30 January 2009

Our client was a global confectionary company which, at the time, was relatively new on the South African market. They had developed a number of new products and a range of complementary products.

Because of this, their market share increased from 7 to 14%.

For the following year, the American head office called for sales to increase to just over 1.3 million boxes, from the previous 1 million. The South African national sales manager estimated that they could sell approximately 1.5 million boxes.

To achieve these targets, the sales team needed to change their mindset and become more innovative.

To succeed, the sales team needed to become a ‘team of winners’

The sales manager summed up the competencies the team needed to develop:

T – Team spirit
E – Encouragement of others
A – Achievement
M – Magical thinking with heroic action

O – Opportunity
F – Fear of failure. Let it stay with the opposition

W – Win!
I – Integrate our confectionary into South Africa
N – New initiatives, major driver of success
N – Never give up!
E – Energy. Eat, drink and breathe
R – Remember, everything in life can be changed as long as you want!
S – Success. Success has three faces: Innovation, action, and communication.

We planned an externally-facilitated, three-day team development workshop for the sales team to provide an opportunity to create the platform on which to build the team of winners.

How the dream team made the sales team into a ‘team of winners’

We decided that a once-off event would not adequately resolve the challenges facing the sales team: The process would need to be ongoing. Initially, we would need to assist them and after this the team themselves would need to drive the process.

This team-building intervention took place in 4 phases

Phase 1: Climate survey

Before the actual team-building event, we conducted a climate survey to get feedback on why the team felt that they couldn’t perform at an optimal level. We encouraged them to suggest opportunities for change within the team.

We analysed the information we gathered and presented it to the team leader before the event. This information included staff recommendations and provided a starting point for discussions within the team about how they were going to integrate and become more cohesive.

Phase 2: Team building and development workshop

Using syndicate and plenary discussions combined with carefully-selected experiential activities, the focus of the team-building event was on:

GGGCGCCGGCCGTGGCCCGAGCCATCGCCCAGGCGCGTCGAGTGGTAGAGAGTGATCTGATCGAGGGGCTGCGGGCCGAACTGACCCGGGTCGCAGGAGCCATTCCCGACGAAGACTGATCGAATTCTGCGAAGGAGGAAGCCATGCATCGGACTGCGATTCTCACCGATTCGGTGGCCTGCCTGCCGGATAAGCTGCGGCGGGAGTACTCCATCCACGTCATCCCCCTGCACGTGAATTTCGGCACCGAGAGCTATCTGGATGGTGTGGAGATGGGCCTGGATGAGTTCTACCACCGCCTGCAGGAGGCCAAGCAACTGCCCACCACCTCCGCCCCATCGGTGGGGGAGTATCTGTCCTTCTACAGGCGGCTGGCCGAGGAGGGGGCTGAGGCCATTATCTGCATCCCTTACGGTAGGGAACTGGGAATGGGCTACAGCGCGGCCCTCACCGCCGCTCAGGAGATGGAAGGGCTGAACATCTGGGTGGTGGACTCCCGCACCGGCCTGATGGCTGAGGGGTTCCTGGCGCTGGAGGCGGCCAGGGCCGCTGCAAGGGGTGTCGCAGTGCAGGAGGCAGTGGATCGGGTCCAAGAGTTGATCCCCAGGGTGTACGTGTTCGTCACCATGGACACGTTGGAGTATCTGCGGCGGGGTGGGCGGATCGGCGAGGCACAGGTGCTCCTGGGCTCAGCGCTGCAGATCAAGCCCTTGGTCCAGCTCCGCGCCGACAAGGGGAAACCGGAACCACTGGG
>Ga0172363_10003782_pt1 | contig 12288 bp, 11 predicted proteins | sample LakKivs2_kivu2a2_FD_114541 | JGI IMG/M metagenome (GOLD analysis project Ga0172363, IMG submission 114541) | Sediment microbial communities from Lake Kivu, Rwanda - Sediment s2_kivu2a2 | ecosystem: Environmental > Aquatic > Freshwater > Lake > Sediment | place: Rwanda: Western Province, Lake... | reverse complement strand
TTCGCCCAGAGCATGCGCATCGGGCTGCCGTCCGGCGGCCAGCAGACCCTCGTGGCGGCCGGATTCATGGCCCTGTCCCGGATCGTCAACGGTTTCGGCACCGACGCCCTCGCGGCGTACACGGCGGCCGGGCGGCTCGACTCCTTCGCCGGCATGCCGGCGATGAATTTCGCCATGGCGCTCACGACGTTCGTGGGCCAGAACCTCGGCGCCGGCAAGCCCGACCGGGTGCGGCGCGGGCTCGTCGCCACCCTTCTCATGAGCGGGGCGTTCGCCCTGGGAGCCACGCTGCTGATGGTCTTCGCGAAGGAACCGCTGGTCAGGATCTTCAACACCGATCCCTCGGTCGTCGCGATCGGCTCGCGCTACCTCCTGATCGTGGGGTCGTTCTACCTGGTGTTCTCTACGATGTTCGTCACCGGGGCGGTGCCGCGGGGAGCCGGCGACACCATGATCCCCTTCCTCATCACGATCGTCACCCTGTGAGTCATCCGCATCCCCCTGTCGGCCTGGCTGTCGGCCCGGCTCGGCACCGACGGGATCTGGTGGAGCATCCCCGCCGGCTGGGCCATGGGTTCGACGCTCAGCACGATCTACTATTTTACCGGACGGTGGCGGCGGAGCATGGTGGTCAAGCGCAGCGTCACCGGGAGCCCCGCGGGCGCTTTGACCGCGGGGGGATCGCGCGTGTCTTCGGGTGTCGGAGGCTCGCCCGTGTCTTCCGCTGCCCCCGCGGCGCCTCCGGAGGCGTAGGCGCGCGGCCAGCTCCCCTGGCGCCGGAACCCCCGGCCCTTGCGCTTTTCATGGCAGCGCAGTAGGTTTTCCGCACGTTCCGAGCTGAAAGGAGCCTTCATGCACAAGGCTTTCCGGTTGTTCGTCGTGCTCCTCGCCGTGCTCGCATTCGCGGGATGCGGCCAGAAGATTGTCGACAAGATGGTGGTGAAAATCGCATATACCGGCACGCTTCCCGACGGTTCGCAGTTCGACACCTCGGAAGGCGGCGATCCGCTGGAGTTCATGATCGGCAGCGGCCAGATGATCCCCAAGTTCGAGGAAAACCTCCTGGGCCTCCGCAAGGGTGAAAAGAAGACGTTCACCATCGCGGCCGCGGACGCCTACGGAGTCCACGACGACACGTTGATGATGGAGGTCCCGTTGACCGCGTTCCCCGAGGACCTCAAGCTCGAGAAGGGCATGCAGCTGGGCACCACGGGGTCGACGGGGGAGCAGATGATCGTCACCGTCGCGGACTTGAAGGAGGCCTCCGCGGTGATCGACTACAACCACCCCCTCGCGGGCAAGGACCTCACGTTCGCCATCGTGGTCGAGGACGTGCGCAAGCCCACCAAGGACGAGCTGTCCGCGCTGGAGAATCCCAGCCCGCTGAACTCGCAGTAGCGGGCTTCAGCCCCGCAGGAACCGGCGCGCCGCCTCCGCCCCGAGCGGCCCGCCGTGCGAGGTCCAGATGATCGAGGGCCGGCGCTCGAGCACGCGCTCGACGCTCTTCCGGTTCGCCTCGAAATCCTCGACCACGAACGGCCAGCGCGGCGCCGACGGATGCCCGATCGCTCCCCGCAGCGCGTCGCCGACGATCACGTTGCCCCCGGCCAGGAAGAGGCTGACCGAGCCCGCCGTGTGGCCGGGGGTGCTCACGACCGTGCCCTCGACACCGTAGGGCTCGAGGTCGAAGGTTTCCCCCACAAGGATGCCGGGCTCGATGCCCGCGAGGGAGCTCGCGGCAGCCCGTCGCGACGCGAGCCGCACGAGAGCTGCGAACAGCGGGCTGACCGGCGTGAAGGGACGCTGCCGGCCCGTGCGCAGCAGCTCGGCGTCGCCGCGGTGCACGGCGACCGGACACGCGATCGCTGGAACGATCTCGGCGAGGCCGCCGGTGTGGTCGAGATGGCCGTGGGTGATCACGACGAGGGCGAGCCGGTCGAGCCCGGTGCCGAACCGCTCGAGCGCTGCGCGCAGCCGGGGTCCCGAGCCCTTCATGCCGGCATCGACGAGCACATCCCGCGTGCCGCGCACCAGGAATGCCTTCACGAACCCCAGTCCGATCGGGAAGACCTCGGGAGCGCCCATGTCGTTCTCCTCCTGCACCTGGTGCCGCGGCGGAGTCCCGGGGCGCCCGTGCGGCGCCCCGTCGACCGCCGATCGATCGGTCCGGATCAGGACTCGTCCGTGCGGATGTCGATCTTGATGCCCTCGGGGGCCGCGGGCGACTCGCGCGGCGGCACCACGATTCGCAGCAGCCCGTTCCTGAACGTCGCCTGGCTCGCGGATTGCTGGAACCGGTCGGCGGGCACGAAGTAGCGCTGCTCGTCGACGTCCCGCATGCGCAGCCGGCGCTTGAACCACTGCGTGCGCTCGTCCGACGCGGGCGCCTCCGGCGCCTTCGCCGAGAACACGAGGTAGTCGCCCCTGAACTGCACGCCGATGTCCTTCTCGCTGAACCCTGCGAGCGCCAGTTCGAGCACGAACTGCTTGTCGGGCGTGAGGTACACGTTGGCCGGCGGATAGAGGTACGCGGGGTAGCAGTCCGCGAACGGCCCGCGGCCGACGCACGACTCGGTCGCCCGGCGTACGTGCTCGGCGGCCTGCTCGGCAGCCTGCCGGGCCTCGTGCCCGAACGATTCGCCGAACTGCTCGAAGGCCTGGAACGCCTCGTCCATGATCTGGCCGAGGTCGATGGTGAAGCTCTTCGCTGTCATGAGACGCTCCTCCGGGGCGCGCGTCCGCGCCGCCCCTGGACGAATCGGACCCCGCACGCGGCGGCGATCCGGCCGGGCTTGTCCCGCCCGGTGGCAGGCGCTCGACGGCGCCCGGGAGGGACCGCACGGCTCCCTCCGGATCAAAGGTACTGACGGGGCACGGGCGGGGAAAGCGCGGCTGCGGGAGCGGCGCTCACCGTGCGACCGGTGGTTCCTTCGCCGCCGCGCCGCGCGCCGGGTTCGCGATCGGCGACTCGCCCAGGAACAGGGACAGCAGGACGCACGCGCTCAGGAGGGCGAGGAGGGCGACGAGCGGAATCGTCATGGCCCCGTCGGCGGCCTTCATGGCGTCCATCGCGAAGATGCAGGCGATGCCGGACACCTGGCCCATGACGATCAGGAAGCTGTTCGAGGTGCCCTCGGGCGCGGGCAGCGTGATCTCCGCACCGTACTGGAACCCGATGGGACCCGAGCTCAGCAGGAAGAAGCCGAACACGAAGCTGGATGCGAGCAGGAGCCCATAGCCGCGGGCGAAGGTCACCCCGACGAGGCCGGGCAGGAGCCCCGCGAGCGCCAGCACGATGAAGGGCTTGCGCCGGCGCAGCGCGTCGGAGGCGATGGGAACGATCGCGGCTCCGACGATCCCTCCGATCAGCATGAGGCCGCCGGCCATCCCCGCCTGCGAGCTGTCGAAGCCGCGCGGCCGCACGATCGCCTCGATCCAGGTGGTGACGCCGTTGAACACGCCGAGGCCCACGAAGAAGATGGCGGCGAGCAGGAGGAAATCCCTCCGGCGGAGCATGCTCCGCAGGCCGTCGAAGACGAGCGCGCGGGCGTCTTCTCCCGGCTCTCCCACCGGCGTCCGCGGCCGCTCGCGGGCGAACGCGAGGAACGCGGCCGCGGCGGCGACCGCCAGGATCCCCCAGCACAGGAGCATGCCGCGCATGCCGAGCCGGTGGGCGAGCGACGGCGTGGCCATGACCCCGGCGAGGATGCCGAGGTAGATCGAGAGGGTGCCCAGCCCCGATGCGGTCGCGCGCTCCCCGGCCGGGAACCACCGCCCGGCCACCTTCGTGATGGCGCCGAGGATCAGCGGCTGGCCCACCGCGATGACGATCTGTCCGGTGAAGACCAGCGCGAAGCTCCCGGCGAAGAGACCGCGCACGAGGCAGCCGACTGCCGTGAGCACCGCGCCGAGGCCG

• Building relationships: Getting to know and understand each other’s (and one’s own) strengths and preferences;
  • Reviewing the issues and concerns;
  • The way forward; and
  • Developing a positive team identity.

The groups discussed issues that arose from the climate audit and the team-building process. These were not easy discussions and participants were open and honest with each other and the process.

The experiential activities provided a strong element of fun. These helped people feel comfortable to discuss the challenges facing the team freely. Participants in the discussions provided:

  • Insights into the prevailing team dynamics; and
  • Assistance in identifying individual and collective strengths and weaknesses.

It turns out there was a perceptions gap between management and the rest of the team

A gap between how management and the rest of the team perceived situations, and the reason why it existed, highlighted how ineffective communication and a lack of feedback lead to false assumptions with a negative impact on relationships and team spirit.

Both parties committed to using the agreed communication channels and to more open and honest feedback to avoid similar misunderstandings in the future.

Management also undertook to provide feedback and information, within an agreed timeframe, about specific topics raised.

The event concluded with the syndicates reflecting on what they learned during the workshop, using a ‘stop’, ‘start’, ‘continue’ analysis to identify and commit to actions designed to realise their dream of becoming a ‘team of winners’.

Phase 3: Post-event report

After the event, a report was prepared of:

  • A summary of the pre-event survey findings;
  • Process notes;
  • Agreed action points from the event; and
  • Observations and recommendations from the facilitators.

Phase 4: Follow-up climate survey

Six months after the event, the climate survey was repeated. Its findings were benchmarked against the findings of the original survey. This was done to measure the impact of the workshop and see how future initiatives could be carried out.

As you will see from the graph below, before the workshop (in May) the team was failing to achieve the targets which were set by head office. At the end of the year, they had not only achieved head office’s targets, they had exceeded the national sales manager’s higher goals.